Adherence therapy no more cost-effective than health education for people with schizophrenia


When two interventions are demonstrably equivalent in terms of clinical outcomes, it is unclear which should be provided. One obvious decision rule in this case is to implement the intervention that is least costly and therefore most cost-effective. A recent economic evaluation by Patel and colleagues estimates the cost-effectiveness of adherence therapy for people with schizophrenia, compared with simple health education.

Non-adherence rates are high for prescribed antipsychotics, and relapse rates for people with schizophrenia have been shown to be five times greater for non-adherent patients. Some evidence supports the presence of a weak positive effect of adherence therapy on adherence rates. However, a 2006 study by Gray et al showed no benefit of adherence therapy, compared with health education, in terms of quality of life. This new study by Patel et al reports on an economic evaluation of this trial.


409 patients were recruited to the multi-centre, multi-country trial. The intervention arm received adherence therapy consisting of five key interventions:

  1. Medication problem solving
  2. A medication timeline
  3. Exploring ambivalence about medication
  4. Discussing beliefs and concerns about medication
  5. Using medication in the future

The control arm received didactic health education, without any adherence therapy techniques, in order to identify any benefits of adherence therapy beyond that of a therapeutic relationship.


This study highlights some of the challenges and implications of carrying out economic evaluations across different countries

The analysis adopted the net benefit approach of economic evaluation and costs were analysed from a health service perspective and a societal perspective. The cost of the interventions was recorded by using case notes and study proformas and attaching national unit costs to staff time and service use. Patient-reported service and resource use was collected every 3 months using a tailored version of the Client Sociodemographic & Service Receipt Inventory (CSSRI-EU). The primary outcome of the evaluation was quality-adjusted life years (QALYs). This was captured at baseline and at one year follow-up using both the SF-36 and EQ-5D instruments.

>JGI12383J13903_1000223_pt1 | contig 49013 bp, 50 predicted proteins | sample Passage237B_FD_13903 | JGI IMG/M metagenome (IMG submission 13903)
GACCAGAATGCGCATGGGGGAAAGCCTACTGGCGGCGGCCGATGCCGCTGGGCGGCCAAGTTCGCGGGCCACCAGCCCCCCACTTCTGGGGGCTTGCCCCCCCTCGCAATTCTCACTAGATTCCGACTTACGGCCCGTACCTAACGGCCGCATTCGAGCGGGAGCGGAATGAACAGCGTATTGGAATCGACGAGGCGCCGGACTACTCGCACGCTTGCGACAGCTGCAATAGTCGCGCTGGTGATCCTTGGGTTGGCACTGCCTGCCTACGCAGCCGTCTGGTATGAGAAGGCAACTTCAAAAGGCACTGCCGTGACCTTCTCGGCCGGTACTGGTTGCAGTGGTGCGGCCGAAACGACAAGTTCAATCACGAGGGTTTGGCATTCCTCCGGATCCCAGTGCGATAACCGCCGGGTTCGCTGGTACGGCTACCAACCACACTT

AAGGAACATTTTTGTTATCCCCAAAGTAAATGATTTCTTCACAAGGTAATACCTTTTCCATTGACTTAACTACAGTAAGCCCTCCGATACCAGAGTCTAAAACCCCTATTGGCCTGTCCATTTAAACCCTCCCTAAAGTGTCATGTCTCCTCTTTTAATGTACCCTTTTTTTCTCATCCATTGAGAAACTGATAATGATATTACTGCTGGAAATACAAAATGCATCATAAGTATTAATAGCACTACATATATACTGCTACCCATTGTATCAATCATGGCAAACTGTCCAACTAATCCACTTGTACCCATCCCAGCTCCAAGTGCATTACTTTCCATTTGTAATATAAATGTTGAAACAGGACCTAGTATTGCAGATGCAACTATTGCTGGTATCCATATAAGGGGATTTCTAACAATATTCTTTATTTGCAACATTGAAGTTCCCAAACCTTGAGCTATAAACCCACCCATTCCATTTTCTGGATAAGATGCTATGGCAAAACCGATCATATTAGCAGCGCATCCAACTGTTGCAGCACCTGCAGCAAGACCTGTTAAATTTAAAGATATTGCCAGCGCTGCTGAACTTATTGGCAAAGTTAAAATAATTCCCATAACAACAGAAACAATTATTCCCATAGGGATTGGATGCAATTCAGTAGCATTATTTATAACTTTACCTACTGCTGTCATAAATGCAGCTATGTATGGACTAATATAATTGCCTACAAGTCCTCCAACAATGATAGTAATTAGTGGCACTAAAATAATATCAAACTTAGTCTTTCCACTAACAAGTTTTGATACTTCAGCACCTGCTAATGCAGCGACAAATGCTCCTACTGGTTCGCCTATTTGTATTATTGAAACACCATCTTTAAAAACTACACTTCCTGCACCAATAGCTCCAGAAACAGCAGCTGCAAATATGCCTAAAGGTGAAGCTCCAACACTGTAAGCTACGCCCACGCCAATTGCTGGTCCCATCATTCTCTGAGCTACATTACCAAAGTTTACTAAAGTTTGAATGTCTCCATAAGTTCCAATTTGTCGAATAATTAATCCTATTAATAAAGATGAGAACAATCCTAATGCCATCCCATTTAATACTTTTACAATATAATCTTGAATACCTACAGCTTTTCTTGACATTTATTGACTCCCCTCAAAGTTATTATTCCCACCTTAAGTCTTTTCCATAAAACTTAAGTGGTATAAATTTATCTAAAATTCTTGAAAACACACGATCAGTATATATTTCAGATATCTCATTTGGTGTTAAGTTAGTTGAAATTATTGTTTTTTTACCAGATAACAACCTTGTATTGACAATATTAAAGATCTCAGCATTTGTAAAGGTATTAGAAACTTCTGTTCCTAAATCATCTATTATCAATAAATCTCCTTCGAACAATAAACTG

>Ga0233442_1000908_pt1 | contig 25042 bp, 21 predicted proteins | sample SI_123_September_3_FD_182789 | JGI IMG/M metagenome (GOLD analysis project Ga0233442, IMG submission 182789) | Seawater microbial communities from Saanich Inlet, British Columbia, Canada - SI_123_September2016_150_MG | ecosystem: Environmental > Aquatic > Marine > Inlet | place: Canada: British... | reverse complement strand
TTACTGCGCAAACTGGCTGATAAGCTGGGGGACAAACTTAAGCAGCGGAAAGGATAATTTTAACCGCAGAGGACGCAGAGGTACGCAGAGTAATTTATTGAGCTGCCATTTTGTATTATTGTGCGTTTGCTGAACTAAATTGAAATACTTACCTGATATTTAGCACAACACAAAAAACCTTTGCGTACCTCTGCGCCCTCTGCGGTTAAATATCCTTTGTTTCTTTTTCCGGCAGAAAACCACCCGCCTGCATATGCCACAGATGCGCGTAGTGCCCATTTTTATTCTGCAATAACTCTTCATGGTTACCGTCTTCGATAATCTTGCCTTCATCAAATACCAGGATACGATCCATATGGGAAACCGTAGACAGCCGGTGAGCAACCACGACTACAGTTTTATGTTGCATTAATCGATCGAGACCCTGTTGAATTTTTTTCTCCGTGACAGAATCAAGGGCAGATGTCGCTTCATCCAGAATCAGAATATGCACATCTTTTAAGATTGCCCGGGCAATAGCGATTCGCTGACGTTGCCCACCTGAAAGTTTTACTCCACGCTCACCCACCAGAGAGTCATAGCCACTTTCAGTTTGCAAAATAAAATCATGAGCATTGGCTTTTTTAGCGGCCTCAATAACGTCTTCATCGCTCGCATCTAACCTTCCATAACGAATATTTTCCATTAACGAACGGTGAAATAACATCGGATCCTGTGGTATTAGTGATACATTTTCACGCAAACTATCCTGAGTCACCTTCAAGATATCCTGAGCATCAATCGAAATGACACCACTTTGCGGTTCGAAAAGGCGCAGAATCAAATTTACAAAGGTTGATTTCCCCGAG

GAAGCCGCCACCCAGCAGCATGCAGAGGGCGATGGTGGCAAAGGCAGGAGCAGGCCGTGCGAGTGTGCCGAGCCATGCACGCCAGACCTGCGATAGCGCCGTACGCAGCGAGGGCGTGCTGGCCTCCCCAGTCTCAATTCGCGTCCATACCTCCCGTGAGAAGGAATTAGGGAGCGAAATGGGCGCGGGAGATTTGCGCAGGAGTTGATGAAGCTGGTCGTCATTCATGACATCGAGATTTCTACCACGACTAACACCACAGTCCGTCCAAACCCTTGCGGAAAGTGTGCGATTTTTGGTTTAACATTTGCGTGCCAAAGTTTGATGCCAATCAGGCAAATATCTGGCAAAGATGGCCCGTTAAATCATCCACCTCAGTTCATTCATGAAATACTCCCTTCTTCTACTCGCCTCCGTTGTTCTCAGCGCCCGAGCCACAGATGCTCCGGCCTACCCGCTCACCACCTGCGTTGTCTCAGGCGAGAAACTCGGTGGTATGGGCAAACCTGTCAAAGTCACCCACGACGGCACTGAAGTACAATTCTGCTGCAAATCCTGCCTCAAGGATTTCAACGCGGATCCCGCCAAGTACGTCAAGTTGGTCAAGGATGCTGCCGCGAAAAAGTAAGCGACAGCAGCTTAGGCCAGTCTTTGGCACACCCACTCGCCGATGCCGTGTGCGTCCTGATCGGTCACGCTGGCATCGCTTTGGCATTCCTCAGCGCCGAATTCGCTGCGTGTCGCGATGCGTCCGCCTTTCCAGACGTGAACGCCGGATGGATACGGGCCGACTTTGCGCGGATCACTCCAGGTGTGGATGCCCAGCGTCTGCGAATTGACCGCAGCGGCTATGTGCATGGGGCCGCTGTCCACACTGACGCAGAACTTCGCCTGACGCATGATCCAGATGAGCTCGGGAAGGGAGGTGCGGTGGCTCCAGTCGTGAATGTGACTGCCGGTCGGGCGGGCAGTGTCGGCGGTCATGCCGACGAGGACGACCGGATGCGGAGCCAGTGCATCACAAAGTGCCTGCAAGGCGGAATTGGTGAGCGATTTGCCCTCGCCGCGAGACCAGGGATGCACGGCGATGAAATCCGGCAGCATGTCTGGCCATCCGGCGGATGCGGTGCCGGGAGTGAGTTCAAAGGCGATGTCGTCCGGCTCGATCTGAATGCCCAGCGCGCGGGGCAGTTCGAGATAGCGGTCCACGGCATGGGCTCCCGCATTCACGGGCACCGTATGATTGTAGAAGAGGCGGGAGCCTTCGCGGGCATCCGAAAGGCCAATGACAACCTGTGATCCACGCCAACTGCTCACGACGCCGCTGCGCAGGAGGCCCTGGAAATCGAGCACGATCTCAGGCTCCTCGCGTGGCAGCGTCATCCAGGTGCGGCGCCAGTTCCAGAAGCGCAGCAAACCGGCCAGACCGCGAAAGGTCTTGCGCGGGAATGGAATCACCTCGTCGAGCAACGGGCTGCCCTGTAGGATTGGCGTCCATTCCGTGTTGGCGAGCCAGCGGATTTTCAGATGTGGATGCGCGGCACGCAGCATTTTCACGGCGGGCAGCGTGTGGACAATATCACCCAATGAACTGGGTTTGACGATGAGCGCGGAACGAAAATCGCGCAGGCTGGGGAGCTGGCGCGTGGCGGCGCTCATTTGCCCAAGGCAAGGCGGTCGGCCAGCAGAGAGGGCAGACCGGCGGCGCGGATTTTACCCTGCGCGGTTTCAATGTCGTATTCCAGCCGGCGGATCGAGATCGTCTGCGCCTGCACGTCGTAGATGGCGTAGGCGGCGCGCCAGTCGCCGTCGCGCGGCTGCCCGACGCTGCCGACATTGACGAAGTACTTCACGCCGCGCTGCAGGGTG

Though the original study had already demonstrated the equivalence of clinical outcomes for adherence therapy and health eduction, this study adopted a decision-making perspective; identifying the intervention that maximises expected net benefit. However, it was not clear which intervention would maximise net benefit.

  • On average, adherence therapy cost €192, while health education cost €138.
  • The results indicate that, in addition to equivalence in outcomes, both interventions cost about the same from either a societal perspective or a health and social care perspective. As such, the probability of adherence therapy being more cost-effective than health education sat at around 50%, depending on the choice of outcome and cost perspective.
  • However, the authors’ primary analysis, using QALYs estimated with the SF-36 and a societal cost perspective, showed that it is more likely that health education is the most cost-effective intervention.
  • The authors suggest that it is possible that health education ‘dominates’ adherence therapy; that is to say it is more effective and less expensive.


The authors conclude that adherence therapy does not meet the need to provide cost-effective support to patients with schizophrenia. The two interventions are similar in cost and outcome, but adherence therapy appears to be less cost-effective than health education.

The authors highlight the possibility that, in some cases, one intervention may be demonstrably more cost-effective than the other. Different settings (e.g. different countries) may be able to provide therapy at a lower cost, for example. Furthermore, because a control intervention was used, it is not clear from this study whether or not adherence therapy is more cost-effective than treatment as usual.


While the cost of both interventions was low, the study identifies the high societal cost of schizophrenia patients

The low cost of the interventions means that the results are largely driven by other costs; the intervention costs representing less than 1% of the total societal costs incurred in each group. Use of inpatient services alone averaged €7411 and €6976 in the intervention and control groups respectively.

The study is linked to a trial that was completed and published in 2006, but the original study did not report cost-effectiveness estimates. Though the results of this analysis are not definitive, the study demonstrates the potential value of carrying out post hoc economic evaluations of trialled interventions.


Patel, A., McCrone, P., Leese, M., Amaddeo, F., Tansella, M., Kilian, R., Angermeyer, M., Kikkert, M., Schene, A. and Knapp, M, (2013) Cost-effectiveness of adherence therapy versus health education for people with schizophrenia: randomised controlled trial in four European countries. Cost Effectiveness and Resource Allocation 2013; 11(12). [PubMed]

Gray, R., Leese, M., Bindman, J., Becker, T., Burti, L., David, A., Gournay, K., Kikkert, M., Koeter, M., Puschner, B., Schene, A., Thornicroft, G. and Tansella, M. Adherence therapy for people with schizophrenia European multicentre randomised controlled trial. The British Journal of Psychiatry 2006; 189(6), 508-514. [PubMed]

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